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Internet search engine giant Google must obey new rules in Europe

By Catholic Online (NEWS CONSORTIUM)
5/14/2014 (3 years ago)
Catholic Online (www.catholic.org)

New ruling requires search engine to remove links to sensitive documents

Almost an omniscient presence in the United States, it now appears that Internet search engine giant Google will have to play by a different set of rules in Europe. Under a new ruling, the search engine must abide by agreements to take down links to news articles, court judgments and other documents in search results.

Internet search engine now must abide by Europe's 'right to be forgotten' law when it comes to links.

Internet search engine now must abide by Europe's "right to be forgotten" law when it comes to links.

Highlights

By Catholic Online (NEWS CONSORTIUM)
Catholic Online (www.catholic.org)
5/14/2014 (3 years ago)

Published in Technology

Keywords: Googel, Europe, right to be forgotten, ruling


LOS ANGELES, CA (Catholic Online) - According to a surprise decision in the European Court of Justice, Google can now be forced to erase links to content about individuals on the Web. The decision comes as a big surprise which could disrupt search-engine operators and shift the balance between online privacy and free speech across Europe.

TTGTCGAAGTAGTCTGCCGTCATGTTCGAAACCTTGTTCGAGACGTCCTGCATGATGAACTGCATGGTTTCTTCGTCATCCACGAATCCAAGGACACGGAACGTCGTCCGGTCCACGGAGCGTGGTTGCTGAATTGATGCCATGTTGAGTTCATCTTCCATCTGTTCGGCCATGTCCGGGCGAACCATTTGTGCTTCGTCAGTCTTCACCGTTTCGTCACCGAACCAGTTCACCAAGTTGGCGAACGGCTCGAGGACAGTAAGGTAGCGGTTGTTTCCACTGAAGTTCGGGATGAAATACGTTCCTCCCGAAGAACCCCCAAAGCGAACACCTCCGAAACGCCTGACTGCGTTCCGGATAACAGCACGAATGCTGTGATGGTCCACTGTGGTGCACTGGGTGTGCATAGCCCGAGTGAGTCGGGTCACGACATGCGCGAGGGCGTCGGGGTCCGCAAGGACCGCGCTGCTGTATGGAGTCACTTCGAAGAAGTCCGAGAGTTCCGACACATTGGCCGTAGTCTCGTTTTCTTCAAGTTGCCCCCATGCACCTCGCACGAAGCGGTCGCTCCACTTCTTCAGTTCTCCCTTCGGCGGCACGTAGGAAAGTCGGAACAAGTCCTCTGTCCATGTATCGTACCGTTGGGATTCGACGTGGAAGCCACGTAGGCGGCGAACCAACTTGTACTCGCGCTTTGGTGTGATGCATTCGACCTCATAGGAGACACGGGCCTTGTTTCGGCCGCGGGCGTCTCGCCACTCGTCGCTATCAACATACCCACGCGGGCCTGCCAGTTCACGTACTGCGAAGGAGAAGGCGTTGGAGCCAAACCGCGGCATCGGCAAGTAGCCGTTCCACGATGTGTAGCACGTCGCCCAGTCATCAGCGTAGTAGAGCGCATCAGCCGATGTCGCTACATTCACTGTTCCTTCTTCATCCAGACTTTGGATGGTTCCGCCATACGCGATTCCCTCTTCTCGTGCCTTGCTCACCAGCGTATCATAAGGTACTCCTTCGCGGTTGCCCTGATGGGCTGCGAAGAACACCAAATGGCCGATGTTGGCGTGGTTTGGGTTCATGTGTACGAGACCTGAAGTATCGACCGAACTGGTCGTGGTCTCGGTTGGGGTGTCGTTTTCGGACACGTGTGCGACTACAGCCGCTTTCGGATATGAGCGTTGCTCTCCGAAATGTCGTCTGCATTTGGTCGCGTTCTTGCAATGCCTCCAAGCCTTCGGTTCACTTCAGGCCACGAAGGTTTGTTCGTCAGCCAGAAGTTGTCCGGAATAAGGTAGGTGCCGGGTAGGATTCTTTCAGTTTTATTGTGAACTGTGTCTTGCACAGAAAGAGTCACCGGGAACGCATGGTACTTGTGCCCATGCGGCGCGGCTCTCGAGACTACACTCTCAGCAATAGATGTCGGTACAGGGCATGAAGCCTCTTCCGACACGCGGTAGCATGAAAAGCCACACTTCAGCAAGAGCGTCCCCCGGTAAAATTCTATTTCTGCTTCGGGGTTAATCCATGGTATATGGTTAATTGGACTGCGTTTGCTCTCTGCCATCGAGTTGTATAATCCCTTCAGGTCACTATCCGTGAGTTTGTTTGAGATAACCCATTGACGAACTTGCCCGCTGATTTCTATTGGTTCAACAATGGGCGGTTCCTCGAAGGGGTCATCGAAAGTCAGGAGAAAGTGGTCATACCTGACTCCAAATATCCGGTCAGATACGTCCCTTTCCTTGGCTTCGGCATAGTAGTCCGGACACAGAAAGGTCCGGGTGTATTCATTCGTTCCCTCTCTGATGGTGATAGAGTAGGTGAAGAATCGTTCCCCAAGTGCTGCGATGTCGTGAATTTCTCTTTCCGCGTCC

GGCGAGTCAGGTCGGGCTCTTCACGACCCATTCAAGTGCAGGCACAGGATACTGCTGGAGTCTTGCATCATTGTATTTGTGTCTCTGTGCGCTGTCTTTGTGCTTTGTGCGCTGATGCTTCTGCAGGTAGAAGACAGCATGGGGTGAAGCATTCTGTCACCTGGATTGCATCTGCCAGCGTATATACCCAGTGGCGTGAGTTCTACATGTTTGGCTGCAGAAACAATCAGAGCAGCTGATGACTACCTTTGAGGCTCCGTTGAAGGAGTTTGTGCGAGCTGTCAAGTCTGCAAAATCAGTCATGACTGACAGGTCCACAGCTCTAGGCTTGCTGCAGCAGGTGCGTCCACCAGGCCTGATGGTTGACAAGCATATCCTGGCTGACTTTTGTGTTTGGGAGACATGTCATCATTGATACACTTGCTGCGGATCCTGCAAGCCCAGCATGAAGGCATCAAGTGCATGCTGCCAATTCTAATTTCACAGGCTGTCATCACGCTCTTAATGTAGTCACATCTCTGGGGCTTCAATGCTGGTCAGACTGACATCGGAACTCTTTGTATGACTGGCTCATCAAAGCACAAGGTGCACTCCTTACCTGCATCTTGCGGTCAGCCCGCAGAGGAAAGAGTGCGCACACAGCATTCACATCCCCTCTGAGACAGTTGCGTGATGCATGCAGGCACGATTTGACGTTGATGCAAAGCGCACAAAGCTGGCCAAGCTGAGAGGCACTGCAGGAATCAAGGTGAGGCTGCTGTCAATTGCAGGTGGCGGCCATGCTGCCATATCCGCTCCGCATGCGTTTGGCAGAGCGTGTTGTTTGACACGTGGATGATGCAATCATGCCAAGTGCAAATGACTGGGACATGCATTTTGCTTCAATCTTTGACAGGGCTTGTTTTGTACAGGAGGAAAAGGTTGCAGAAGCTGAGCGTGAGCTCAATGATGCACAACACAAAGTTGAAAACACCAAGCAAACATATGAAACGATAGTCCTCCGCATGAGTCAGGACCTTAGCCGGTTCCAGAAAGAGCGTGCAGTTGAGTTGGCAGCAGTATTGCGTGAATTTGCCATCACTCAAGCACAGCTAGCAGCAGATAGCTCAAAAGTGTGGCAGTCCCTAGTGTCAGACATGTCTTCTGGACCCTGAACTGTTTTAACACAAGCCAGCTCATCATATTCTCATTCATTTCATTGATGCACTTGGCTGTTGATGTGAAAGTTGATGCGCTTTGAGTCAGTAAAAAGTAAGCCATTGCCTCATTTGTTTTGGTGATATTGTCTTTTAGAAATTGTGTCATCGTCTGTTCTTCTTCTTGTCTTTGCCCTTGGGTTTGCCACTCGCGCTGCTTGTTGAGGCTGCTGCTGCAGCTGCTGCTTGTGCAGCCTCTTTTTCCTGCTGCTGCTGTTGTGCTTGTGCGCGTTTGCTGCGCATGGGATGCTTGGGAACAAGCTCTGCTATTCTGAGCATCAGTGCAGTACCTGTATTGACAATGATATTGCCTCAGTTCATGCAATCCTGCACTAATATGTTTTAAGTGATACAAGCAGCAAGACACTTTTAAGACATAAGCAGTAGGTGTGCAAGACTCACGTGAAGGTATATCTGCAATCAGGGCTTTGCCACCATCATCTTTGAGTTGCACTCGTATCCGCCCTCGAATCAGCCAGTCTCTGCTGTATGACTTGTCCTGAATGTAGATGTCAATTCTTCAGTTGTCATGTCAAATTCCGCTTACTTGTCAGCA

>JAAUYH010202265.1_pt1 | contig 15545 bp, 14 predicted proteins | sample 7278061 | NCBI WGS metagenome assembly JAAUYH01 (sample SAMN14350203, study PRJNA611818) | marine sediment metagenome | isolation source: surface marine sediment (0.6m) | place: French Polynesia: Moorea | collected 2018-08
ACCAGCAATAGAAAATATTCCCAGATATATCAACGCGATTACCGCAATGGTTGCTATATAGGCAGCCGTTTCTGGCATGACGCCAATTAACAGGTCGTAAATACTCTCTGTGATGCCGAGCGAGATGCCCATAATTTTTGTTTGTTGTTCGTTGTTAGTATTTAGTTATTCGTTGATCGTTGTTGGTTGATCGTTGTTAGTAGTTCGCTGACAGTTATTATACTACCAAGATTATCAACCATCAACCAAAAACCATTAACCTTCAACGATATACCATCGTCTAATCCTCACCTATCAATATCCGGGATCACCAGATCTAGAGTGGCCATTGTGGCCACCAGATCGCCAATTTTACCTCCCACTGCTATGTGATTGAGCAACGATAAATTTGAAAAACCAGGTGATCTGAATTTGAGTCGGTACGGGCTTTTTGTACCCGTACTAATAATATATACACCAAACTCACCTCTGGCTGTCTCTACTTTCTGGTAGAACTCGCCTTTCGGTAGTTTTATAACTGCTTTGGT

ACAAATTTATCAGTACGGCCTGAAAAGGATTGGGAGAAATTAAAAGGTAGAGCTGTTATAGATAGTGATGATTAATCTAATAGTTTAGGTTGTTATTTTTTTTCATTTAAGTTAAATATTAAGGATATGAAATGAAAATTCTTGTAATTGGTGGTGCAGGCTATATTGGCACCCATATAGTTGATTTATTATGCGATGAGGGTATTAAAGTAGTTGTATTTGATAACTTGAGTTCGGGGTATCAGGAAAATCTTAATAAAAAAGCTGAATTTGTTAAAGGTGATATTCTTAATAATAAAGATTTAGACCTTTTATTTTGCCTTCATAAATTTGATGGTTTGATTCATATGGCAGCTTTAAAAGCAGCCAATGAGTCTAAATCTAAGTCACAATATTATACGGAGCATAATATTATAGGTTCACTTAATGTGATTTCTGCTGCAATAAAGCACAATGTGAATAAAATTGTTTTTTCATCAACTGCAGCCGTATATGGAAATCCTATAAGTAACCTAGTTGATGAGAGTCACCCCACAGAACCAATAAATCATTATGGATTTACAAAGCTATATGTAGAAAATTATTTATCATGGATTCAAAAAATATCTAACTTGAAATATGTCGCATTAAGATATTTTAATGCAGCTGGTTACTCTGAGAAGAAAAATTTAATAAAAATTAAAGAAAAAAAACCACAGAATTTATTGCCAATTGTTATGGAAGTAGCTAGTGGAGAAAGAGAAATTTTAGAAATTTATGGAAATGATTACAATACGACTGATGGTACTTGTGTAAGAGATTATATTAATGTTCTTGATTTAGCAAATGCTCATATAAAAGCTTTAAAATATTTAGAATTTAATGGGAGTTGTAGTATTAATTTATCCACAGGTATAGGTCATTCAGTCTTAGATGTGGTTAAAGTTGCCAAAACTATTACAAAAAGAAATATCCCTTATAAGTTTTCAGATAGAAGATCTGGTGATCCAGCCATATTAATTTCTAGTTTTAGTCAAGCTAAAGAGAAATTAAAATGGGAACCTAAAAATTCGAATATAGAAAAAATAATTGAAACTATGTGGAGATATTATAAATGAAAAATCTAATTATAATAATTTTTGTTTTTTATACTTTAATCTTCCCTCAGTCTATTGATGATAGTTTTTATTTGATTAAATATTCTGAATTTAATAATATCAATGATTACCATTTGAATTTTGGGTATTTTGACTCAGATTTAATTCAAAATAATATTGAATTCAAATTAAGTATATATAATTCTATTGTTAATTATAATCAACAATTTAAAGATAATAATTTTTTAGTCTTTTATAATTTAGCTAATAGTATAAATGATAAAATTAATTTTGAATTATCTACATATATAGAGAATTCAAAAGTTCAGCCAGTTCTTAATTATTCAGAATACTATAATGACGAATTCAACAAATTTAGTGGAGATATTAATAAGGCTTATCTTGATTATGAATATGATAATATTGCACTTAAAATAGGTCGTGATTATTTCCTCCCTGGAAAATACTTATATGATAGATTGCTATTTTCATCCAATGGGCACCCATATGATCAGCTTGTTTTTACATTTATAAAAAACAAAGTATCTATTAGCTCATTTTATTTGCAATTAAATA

The new ruling says that individuals can request that search engines remove links to news articles, court judgments and other documents in search results for their name. National authorities can also force the search engines to comply if they judge there isn't a sufficient public interest in the information, the court ruled.

Starvation doesn't take a vacation --

The ruling doesn't trigger any specific new enforcement, but it does set a strong legal precedent across the European Union.

The European Court of Justice's decision represents the strongest legal backing of what is often called the "right to be forgotten." The law stems from a 19th-century French and German legal protection that once permitted honor-based dueling. The concept remains unfamiliar to most Americans. The decision marks a major boost for proponents of what is often called a "right to be forgotten."

Those who bolster the "right to be forgotten" argue that individuals should be able to force the removal from the Internet of information that is old or irrelevant, and could be deemed to infringe on their right to privacy.

Opponents say that the ruling could lead to a massive wave of takedown requests that would swamp companies and privacy regulators with legal costs -- while possibly whitewashing the public record.

Richard Cumbley, information-management and data-protection partner at U.K. law firm Linklaters says that the decision "makes grim reading for Google and will delight privacy advocates in the E.U."
 
The new ruling comes as a surprise reaction considering a ruling last year that search engines like Google shouldn't be responsible for personal data that they turn up when crawling the Web for information.

The EU's Court of Justice has ruled that Google must listen, and sometimes comply, when individuals ask for links to articles or Web sites to be removed.

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